Massacre Mysteries

By Robert Park


Every time it happens – some pathetic individual walks into some institution (often their employer) fully locked and loaded and shoots a whole bunch of people – it’s a big mystery. Most have had a mental health problem or a malignant grudge. Almost never is the public provided with the relevant facts and history. Journalists usually don’t even bother to try to find out. Of course, if the perp is still alive, there are due process privacy protections, but usually they’re dead. This is a fundamental failure of management in our public and private institutions, one that avoids scrutiny and accountabilities. People who have profound grievances regardless of validity deserve respect, serious consideration, public validation when appropriate, and a resolution process that leads to mutual acceptance.

If principles of justice and fairness are contravened by legal or procedural obstacles, or defective precedent, the aggrieved complainant deserves full public support and credit; a credible process toward institutional investigation and correction should result. Another missing element in many employment-related massacres is the absence of a union support system that would collectively identify, assess and address grievances although, unfortunately, union officials are sometimes part of the problem. When union internal democracy is lacking, union leadership may not be under membership pressure to do the right things. This is another institutional failure. When people with complaints resort to the nuclear option: mass murder usually with suicide, the system has failed and the mystery keeps it covered up. Maybe if all records of complaints and institutional responses were legally preserved and, after massacres or other tragic events, made available to independent investigation, managers would be more thoughtful and careful in their responses.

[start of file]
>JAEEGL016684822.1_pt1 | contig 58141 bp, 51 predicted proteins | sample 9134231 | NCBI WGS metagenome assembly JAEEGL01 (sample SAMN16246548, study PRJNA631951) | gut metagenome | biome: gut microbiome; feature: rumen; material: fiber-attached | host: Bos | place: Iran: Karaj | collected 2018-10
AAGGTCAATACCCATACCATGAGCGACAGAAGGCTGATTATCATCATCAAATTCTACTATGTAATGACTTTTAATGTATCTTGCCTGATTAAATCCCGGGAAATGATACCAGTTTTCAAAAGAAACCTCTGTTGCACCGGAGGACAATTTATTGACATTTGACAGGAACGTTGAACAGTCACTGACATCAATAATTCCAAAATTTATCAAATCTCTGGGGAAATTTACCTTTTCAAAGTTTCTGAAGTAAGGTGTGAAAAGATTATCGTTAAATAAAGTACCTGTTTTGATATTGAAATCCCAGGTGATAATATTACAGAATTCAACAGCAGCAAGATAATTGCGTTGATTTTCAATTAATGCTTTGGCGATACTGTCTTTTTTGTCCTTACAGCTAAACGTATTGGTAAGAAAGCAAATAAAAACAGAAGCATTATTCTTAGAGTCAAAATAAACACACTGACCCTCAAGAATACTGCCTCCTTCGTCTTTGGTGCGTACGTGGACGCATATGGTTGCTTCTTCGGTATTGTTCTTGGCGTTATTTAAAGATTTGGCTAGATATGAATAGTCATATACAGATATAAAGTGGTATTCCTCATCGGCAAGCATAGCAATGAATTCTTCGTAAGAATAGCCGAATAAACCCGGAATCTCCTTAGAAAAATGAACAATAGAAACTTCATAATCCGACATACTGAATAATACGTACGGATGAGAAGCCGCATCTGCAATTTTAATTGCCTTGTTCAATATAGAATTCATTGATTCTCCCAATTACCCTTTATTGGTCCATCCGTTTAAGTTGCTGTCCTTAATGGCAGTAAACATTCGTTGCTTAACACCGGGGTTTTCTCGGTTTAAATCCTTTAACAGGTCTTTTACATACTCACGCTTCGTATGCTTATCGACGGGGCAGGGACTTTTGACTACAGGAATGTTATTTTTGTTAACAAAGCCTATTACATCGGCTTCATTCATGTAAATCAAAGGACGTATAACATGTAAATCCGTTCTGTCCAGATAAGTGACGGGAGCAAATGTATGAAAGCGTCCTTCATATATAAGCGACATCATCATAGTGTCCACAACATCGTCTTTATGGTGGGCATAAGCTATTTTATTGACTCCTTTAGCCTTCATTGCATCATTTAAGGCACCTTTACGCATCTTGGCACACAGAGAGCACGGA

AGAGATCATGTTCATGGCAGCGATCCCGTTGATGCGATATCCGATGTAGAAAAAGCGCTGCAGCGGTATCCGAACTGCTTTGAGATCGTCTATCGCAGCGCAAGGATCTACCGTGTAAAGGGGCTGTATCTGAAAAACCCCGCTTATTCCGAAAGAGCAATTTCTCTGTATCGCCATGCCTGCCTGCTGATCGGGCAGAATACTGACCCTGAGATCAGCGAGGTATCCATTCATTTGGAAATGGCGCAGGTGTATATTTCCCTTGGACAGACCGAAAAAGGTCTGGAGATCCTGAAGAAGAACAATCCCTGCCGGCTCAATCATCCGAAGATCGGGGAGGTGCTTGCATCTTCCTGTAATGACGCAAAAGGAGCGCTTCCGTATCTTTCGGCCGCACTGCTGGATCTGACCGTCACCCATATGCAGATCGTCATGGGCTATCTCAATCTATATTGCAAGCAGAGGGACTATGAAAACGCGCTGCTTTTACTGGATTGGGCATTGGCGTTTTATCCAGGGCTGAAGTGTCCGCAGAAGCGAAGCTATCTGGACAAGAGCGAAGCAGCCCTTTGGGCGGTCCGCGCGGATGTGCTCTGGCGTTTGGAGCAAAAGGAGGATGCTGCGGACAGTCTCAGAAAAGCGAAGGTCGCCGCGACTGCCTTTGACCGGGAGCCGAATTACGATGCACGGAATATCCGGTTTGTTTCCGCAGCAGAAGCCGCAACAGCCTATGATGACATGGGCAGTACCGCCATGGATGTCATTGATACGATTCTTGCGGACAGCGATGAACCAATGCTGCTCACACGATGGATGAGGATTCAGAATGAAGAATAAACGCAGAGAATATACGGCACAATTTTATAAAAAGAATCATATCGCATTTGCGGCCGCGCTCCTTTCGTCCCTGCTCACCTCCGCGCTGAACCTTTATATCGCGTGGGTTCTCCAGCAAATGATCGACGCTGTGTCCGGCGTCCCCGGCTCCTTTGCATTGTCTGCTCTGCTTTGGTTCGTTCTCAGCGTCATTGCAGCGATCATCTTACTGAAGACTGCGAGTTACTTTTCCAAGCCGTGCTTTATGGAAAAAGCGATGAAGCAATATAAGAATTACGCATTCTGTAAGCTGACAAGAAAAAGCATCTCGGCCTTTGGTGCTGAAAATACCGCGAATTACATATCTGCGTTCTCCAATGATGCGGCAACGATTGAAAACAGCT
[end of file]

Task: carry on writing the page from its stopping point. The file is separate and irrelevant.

When present, mental health issues would be more reliably identified and appropriately, supportively dealt with. The public would recognize a lot of problems they themselves have experienced, and learn about new ones. Legitimate solutions would be debated. Politicians running for, or in, public office would be expected to weigh-in for their own accountability. This is local democracy.

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